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English definition of “it”


pronoun (TIME/WEATHER)    /ɪt/
A2 used to talk about the time, date, weather, or distances: What time is it? It was October, so it was quite cold. It rained all day. It's ten miles to Leeds. Grammar:ItWe commonly use the pronoun it as both a subject and an object pronoun:See moreGrammar:It as an ‘empty’ or ‘dummy’ subject and objectWe can use it as an ‘empty’ subject or as an ‘empty’ object. It is ‘empty’ because it doesn’t refer to anything in particular:See moreGrammar:Anticipatory itWe also use it to introduce or ‘anticipate’ the subject or object of a sentence, especially when the subject or object of the sentence is a clause. Most commonly, such clauses are to + infinitive and that clauses. We also call this use of it a ‘dummy’ subject, since the real subject is another part of the sentence (real subject underlined):See moreGrammar:I find it amazing thatWith verbs such as find or consider, it + adjective + that clause or it + adjective + to infinitive, are commonly used to anticipate an object:See moreGrammar:It and cleft sentences (It was my friend who …)We use it in cleft sentences. It emphasises the subject or object of the main clause:See moreGrammar:It with the passive voiceIt is common with the passive voice. It makes the sentence seem less personal and more objective:See moreGrammar:It’s or its?It’s is the contracted form of it is or it has:See moreGrammar:Pronouns: personal (I, me, you, him, it, they, etc.)We use personal pronouns in place of noun phrases. We often use them to refer back to people and things that we have already identified (underlined):See moreGrammar:Subject and object pronounsPersonal subject pronouns act as the subject of a clause. We use them before a verb to show who is doing the verb. We do not usually leave out the pronoun:See moreGrammar:I, meWe use I and me to refer to the speaker or writer. I is the subject form and me is the object form:See moreGrammar:YouWe use you to refer to the listener or reader. It is both the subject and the object form. You can refer to one person or more than one person. It is usually clear from the context whether you is singular or plural:See moreGrammar:He, him; she, herHe, him, she and her are singular third person pronouns. He and him are the masculine forms. She and her are the feminine forms:See moreGrammar:ItWe use it to refer to things:See moreGrammar:We, usWe use we and us to refer to different groups of people, but always including the speaker. We and us can refer to the speaker + the listener, or the speaker + other people but not the listener, or people in general including the speaker:See moreGrammar:They, themWe use they and them to refer to specific groups of people, things and animals:See more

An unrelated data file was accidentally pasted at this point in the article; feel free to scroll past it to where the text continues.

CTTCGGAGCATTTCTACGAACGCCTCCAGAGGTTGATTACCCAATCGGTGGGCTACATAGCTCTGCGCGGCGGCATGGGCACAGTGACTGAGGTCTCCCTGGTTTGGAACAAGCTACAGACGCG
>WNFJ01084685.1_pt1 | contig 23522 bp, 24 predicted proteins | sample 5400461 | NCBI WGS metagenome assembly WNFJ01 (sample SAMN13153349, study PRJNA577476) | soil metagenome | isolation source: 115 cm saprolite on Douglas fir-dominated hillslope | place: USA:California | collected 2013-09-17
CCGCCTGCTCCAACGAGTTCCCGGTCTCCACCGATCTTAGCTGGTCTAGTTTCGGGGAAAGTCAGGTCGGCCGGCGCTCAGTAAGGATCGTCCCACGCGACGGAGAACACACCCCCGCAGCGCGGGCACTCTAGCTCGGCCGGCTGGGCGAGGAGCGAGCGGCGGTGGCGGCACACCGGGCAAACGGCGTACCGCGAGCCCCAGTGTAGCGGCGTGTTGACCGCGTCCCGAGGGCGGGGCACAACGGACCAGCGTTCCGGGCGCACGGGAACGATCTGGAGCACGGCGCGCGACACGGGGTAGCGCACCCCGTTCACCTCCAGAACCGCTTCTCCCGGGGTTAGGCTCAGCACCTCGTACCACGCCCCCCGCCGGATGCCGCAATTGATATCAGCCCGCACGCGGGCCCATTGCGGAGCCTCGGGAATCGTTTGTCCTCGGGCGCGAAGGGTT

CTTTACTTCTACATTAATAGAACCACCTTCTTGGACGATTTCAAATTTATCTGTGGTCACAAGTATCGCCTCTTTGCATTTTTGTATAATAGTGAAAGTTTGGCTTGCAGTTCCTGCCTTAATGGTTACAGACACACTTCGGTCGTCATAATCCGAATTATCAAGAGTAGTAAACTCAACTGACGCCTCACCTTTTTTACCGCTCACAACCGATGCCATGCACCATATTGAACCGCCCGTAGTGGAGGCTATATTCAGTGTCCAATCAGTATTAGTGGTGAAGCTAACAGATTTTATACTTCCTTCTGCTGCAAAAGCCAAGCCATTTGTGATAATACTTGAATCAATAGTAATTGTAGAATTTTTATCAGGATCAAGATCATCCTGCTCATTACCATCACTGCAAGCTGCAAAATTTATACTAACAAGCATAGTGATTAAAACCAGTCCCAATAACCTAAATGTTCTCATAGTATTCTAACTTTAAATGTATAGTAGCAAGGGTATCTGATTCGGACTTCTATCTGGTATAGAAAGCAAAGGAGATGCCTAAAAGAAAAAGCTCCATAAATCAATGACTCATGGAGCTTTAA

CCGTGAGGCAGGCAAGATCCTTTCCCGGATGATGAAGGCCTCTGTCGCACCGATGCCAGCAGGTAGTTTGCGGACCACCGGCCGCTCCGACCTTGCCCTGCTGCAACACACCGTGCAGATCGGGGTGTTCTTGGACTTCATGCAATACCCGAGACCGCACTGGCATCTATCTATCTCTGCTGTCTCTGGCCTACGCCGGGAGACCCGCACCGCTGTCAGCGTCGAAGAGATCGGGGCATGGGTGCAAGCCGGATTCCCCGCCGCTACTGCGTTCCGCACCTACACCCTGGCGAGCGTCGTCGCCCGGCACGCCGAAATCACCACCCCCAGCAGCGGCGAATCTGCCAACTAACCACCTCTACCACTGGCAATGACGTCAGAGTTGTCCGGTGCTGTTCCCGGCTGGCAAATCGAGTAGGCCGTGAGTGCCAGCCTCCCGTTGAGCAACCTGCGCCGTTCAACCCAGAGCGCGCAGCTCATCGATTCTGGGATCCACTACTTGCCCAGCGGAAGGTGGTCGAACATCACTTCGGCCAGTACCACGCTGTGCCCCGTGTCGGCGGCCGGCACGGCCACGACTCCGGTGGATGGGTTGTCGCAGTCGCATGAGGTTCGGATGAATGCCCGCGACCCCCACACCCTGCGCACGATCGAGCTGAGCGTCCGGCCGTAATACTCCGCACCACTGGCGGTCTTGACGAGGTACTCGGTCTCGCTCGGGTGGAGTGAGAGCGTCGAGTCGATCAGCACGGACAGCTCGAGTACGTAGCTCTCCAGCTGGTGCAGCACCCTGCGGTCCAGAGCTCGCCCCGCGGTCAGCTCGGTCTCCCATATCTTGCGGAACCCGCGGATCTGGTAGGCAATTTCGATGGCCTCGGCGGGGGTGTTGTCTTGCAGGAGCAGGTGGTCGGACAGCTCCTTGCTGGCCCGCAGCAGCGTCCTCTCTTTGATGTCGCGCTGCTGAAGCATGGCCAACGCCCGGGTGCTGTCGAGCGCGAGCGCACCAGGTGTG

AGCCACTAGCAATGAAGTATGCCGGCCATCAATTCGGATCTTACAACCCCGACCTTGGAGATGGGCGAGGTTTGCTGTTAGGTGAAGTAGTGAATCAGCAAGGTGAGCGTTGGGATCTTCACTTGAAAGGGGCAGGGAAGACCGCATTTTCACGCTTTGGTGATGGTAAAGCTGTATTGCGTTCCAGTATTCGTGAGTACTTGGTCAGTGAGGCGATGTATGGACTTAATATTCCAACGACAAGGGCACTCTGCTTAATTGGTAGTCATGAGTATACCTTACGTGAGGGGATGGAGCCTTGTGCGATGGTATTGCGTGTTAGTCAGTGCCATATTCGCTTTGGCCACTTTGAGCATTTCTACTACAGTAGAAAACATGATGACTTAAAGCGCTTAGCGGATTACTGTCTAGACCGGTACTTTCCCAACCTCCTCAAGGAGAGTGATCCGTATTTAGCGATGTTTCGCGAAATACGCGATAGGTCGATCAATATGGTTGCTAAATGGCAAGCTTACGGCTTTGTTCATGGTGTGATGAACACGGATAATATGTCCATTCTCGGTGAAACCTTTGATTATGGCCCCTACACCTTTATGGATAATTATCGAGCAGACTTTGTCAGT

(Definition of it pronoun (TIME/WEATHER) from the Cambridge Advanced Learner's Dictionary & Thesaurus © Cambridge University Press)
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